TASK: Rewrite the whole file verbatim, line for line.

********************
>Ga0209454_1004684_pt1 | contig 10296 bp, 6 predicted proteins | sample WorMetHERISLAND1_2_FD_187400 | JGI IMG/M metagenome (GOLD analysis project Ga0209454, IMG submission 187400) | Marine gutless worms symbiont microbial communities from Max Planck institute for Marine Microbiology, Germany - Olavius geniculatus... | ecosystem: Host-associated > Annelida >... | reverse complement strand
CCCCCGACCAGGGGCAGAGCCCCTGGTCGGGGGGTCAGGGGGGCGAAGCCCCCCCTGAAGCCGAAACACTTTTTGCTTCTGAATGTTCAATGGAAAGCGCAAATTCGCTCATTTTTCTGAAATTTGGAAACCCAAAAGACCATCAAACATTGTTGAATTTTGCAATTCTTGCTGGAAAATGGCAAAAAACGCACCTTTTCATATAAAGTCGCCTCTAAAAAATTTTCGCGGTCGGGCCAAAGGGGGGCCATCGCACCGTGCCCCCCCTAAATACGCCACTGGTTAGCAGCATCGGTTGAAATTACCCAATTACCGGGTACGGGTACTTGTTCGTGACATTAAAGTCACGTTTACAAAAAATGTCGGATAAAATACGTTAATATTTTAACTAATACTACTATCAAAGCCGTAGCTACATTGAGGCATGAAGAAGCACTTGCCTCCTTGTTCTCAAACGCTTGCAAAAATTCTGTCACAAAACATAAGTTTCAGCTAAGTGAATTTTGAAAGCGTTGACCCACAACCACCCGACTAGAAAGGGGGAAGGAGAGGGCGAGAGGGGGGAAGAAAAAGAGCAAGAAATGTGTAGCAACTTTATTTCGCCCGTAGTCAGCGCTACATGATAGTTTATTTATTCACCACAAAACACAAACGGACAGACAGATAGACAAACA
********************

>Ga0209454_1004684_pt1 | contig 10296 bp, 6 predicted proteins | sample WorMetHERISLAND1_2_FD_187400 | JGI IMG/M metagenome (GOLD analysis project Ga0209454, IMG submission 187400) | Marine gutless worms symbiont microbial communities from Max Planck institute for Marine Microbiology, Germany - Olavius geniculatus... | ecosystem: Host-associated > Annelida >... | reverse complement strand
CCCCCGACCAGGGGCAGAGCCCCTGGTCGGGGGGTCAGGGGGGCGAAGCCCCCCCTGAAGCCGAAACACTTTTTGCTTCTGAATGTTCAATGGAAAGCGCAAATTCGCTCATTTTTCTGAAATTTGGAAACCCAAAAGACCATCAAACATTGTTGAATTTTGCAATTCTTGCTGGAAAATGGCAAAAAACGCACCTTTTCATATAAAGTCGCCTCTAAAAAATTTTCGCGGTCGGGCCAAAGGGGGGCCATCGCACCGTGCCCCCCCTAAATACGCCACTGGTTAGCAGCATCGGTTGAAATTACCCAATTACCGGGTACGGGTACTTGTTCGTGACATTAAAGTCACGTTTACAAAAAATGTCGGATAAAATACGTTAATATTTTAACTAATACTACTATCAAAGCCGTAGCTACATTGAGGCATGAAGAAGCACTTGCCTCCTTGTTCTCAAACGCTTGCAAAAATTCTGTCACAAAACATAAGTTTCAGCTAAGTGAATTTTGAAAGCGTTGACCCACAACCACCCGACTAGAAAGGGGGAAGGAGAGGGCGAGAGGGGGGAAGAAAAAGAGCAAGAAATGTGTAGCAACTTTATTTCGCCCGTAGTCAGCGCTACATGATAGTTTATTTATTCACCACAAAACACAAACGGACAGACAGATAGACAAACA